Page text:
Rachel Stuckey shares behind the scenes of the female-centric gallery Women & Their Work.
By Sierra Rozen, Photos courtesy of Rachel Stuckey
Founded in 1978, Women & Their Work is a local nonprofit gallery that only features art by women. Each year, they host up to eight artists to bring more art to the Austin community. Since the outbreak of COVID-19, the gallery has temporarily closed, pausing its current exhibition, featuring Jill Bedgood. Its website offers a variety of resources for artists and creatives in need of financial assistance during this time.
Before its closure amidst setting up for Bedgood’s show, Austin Woman sat down with gallery director Rachel Stuckey to hear what a day in her life looks like and the significance of supporting female artists.
Austin Woman: What does it feel like to work with all female artists?
Rachel Stuckey: It’s awesome. Since my educational background is in film, and I’ve done some work in that industry, too, which is very male dominated, it has been such a difference working in an all-female workplace. Obviously, we work with men, but the artists who we show are all women. It’s very supportive and exciting.
AW: What does an average day here look like for you?
RS: We are currently installing Jill Bedgood’s exhibition and that opens on Saturday. At this point we are kind of toward the end of install, we’re getting the last pieces and doing the lighting for the show which is one of my favorite parts to work on, as well as getting the materials ready like the gallery guide for the opening. At the same time, I was on the phone this morning with the artists for our next exhibition so we’re also getting ready for that and always looking ahead.
AW: With so many talented female artists to choose from, how do you decide who to feature?
RS: We do an open call. So, every year we put out a public call for any women artists who are based in Texas, and who haven’t shown with us in the last 10 years, to apply for a solo exhibition. From that, we tend to get around 300 to 350 applications for seven to eight spots. How we choose is we have a panel of jurors, and it’s the three full time Women & Their Work staff and we collectively have one vote together. Then we’ll usually invite two external jurors who have some past affiliation with Women & Their Work, whether they’re an alumna artist or they somehow are aware enough of the space to know what our mission is and what sort of work would show really well here.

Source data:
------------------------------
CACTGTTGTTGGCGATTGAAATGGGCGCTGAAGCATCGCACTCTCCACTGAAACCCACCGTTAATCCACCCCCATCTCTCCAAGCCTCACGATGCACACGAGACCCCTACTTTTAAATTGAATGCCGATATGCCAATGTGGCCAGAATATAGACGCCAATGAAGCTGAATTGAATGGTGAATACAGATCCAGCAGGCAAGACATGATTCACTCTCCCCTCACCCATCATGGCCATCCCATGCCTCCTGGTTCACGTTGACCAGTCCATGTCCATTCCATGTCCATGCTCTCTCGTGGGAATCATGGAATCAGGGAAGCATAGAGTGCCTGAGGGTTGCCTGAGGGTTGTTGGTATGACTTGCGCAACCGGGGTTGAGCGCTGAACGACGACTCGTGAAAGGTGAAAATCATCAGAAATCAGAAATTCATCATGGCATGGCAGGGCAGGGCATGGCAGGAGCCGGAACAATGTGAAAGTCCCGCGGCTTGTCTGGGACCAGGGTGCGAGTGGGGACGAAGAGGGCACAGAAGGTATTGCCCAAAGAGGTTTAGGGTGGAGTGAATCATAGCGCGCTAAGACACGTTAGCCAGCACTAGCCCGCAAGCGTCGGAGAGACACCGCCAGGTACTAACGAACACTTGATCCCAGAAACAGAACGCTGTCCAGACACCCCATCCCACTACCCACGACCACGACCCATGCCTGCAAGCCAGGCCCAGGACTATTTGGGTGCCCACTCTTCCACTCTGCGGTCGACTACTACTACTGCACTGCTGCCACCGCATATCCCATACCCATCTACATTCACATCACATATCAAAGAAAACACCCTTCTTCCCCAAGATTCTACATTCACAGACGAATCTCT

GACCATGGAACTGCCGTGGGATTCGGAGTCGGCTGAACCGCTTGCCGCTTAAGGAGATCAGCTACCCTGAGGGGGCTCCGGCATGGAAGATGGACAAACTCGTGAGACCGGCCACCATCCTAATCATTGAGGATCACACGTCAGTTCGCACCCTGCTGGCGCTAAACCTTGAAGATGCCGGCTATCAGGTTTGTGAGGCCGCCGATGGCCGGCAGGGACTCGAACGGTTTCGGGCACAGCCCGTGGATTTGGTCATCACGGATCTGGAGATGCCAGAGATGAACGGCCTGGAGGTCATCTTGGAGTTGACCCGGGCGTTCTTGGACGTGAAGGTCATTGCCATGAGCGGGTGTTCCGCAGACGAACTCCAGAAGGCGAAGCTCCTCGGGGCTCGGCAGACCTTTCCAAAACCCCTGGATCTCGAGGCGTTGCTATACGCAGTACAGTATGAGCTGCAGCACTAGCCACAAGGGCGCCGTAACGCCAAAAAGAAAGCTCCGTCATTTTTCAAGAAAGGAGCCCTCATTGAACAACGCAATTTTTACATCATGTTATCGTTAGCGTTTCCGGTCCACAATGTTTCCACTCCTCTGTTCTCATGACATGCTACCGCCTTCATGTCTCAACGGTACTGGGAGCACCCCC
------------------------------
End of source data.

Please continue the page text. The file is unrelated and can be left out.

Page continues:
AW: Why do you think that the industry tends to be male-dominated, or at least why do people think it is?
RS: If you look at the statistics of museum collections, it’s majority [art done by] men, because these wealthy people who are purchasing artwork have historically been purchasing male artists, and that’s what’s getting gifted to museums for shows. There are fewer private collections that have holdings of women’s artwork, so there’s less to be gifted to museum shows. I think anyone could quickly name five male artists and struggle to name that many women artists.
AW: What does it mean to you to be promoting all these women artists and having a gallery that just showcases women?
RS: I have seen that it has a strong impact because we have a strong focus on solo exhibitions and that’s the hardest thing for women to get. I think there’s more opportunity for women to show in group shows and less often they’re chosen for solo shows. I think as a step in their career development, it’s really important. I think for me, being able to work with and mentor artists through that process, it’s just really rewarding to see them move on to big, exciting other opportunities after they show here.
AW: What sets Women & Their Work apart from other galleries in Austin?
RS: We like to show very ambitious shows, and part of our mission in selecting artists is to ask artists to propose a show of new work. When the work comes in the door, we may not have seen it before. We choose artists based on their past body of work, and then say, “We trust you to go somewhere new and exciting,” which is a risk. It’s exciting for us and the artist to kind of take that leap of faith to say, “Let’s go to the next level.” You don’t want to show what you’ve already done; you want to invest in pushing yourself.